Links to syllabi below are from current and forthcoming courses offered on this program. Because courses develop and change over time to take advantage of dynamic learning opportunities, actual course content will vary from term to term.

The syllabi can be useful for students, faculty, and study abroad offices in assessing credit transfer. Read more about credit transfer.

Comparative Tropical Ecology – syllabus
(ENVI3000 / 3 credits / 45 class hours)
Through a comparative approach, students learn about the characteristics and dynamics of distinct yet interdependent tropical ecosystems. Students conduct field exercises in tropical cloud forests, rainforests, lowland dry forests, coral reefs, sea grass beds, and coastal mangroves. Students are introduced to tropical flora and fauna, rainforest biodiversity, ecological resilience, and similar topics.

Human Ecology and Conservation in the Tropics – syllabus
(ENVI3005 / 3 credits / 45 class hours)
This interdisciplinary seminar, conducted in Spanish and English, includes both lectures and a strong field component. Students explore the relationships between human use of natural resources and natural resource conservation efforts. Topics studied include the challenges faced by internationally protected areas and national parks, the relationship between poverty and the environment, community forestry, indigenous cultures and conservation, industrial and sustainable agriculture, and the harvest and conservation of marine resources. As a part of their study, students learn from diverse populations when they engage in rural homestays with subsistence farmers and families living in protected areas and in urban homes.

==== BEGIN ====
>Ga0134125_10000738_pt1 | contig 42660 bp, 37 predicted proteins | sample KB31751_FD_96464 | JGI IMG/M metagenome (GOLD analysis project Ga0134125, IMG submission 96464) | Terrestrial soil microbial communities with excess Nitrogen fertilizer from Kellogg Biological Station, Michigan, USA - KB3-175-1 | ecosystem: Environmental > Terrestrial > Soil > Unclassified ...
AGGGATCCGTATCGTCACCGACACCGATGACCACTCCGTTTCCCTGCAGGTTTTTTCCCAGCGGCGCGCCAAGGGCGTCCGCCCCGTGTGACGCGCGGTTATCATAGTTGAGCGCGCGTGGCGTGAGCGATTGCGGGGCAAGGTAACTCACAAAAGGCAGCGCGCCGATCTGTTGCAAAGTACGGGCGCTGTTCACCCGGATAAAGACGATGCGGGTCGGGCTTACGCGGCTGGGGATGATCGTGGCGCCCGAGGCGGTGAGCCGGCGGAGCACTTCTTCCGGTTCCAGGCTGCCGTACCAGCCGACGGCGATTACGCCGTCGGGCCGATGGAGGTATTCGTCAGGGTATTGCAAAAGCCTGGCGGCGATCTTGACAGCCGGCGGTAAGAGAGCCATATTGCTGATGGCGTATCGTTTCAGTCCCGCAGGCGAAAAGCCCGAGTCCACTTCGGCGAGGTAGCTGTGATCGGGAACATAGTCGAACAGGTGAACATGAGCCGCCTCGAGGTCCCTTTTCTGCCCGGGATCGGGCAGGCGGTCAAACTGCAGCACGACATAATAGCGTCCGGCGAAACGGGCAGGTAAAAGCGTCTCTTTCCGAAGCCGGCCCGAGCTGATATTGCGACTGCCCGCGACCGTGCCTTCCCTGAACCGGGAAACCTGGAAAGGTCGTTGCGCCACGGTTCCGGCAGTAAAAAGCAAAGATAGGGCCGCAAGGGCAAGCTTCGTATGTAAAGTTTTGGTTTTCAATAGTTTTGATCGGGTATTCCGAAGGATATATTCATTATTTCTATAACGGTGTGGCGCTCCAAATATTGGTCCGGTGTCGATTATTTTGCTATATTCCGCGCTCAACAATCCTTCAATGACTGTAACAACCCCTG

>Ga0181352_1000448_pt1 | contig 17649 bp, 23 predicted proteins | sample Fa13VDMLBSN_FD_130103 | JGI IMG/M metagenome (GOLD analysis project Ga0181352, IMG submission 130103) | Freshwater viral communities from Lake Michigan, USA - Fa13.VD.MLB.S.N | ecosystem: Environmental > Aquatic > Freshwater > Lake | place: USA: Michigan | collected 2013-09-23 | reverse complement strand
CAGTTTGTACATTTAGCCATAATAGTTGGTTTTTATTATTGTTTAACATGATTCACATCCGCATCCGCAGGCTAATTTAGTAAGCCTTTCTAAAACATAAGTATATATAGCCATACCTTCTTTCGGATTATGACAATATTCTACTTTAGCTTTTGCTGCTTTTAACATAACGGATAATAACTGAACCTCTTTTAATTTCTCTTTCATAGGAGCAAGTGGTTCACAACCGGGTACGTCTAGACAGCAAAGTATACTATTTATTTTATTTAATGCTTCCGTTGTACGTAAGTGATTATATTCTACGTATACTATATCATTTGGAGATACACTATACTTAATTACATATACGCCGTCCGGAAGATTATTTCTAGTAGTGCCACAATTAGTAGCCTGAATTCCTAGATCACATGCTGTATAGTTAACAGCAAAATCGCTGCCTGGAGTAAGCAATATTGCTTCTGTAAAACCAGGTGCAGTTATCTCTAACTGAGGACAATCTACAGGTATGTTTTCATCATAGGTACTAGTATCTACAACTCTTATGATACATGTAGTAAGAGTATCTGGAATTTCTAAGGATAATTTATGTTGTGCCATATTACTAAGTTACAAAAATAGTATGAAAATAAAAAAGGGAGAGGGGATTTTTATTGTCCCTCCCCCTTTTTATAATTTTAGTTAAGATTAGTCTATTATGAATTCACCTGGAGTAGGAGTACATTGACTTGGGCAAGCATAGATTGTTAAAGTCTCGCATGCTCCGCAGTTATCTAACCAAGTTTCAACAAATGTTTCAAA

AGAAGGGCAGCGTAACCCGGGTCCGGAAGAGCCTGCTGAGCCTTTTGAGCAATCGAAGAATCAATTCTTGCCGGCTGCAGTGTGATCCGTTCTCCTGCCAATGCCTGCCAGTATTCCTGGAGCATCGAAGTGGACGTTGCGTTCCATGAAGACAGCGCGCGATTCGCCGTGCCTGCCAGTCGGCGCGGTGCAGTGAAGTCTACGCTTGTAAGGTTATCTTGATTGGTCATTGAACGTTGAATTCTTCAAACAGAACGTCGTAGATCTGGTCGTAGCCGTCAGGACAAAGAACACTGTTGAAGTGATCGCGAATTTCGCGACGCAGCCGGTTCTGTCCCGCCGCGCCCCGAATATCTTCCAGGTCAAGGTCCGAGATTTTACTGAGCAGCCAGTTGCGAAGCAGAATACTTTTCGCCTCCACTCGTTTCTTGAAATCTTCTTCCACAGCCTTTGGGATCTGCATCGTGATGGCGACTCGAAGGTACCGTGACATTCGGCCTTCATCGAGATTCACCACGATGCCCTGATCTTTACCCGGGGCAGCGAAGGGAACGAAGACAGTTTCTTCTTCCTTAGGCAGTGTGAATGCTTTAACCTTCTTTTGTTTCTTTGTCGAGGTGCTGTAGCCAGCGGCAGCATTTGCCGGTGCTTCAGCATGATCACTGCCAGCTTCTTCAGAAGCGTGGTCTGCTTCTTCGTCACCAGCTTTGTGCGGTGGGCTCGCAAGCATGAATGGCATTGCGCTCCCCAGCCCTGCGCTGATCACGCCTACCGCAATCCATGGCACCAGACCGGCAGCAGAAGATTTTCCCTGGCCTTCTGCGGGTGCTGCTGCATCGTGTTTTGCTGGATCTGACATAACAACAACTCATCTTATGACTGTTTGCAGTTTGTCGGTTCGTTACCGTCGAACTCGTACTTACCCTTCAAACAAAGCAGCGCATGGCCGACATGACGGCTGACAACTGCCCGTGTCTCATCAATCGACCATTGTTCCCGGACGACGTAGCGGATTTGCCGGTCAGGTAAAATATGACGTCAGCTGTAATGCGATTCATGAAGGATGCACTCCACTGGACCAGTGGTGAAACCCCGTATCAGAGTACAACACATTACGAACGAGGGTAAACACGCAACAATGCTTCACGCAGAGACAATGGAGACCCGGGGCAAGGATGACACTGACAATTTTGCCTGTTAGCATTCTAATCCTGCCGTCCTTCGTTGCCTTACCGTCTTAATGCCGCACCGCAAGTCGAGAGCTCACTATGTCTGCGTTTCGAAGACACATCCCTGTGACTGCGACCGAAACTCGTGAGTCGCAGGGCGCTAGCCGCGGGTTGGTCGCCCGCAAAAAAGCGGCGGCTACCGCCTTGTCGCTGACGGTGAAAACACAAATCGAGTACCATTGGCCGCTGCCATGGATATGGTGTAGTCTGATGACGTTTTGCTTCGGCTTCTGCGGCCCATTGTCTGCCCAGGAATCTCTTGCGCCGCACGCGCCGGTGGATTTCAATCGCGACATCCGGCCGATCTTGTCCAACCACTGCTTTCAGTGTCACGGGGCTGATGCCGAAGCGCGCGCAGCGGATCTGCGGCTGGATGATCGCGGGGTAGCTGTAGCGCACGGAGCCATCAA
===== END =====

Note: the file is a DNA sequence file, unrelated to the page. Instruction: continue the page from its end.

Spanish for the Natural Sciences I – syllabus
(SPAN1000 / 3 credits / 45 class hours)
Spanish for the Natural Sciences II – syllabus
(SPAN2000 / 3 credits / 45 class hours)
Spanish for the Natural Sciences III – syllabus
(SPAN2500 / 3 credits / 45 class hours)
Spanish for the Natural Sciences IV – syllabus
(SPAN3000 / 3 credits / 45 class hours)
Spanish for the Natural Sciences V – syllabus
(SPAN3500 / 3 credits / 45 class hours)
In this course, students build their speaking, reading, and writing skills through classroom and field instruction. They practice reading scientific literature as they learn the formal terms and local expressions needed to discuss ecological issues, to conduct field research, and to interact in settings related to the program themes. Based on in-country evaluation, including oral proficiency testing, students are placed in classes according to their language level and receive further language practice in the homestays and on field visits.

Environmental Research Methods and Ethics – syllabus
(ENVI3500 /3 credits / 45 class hours)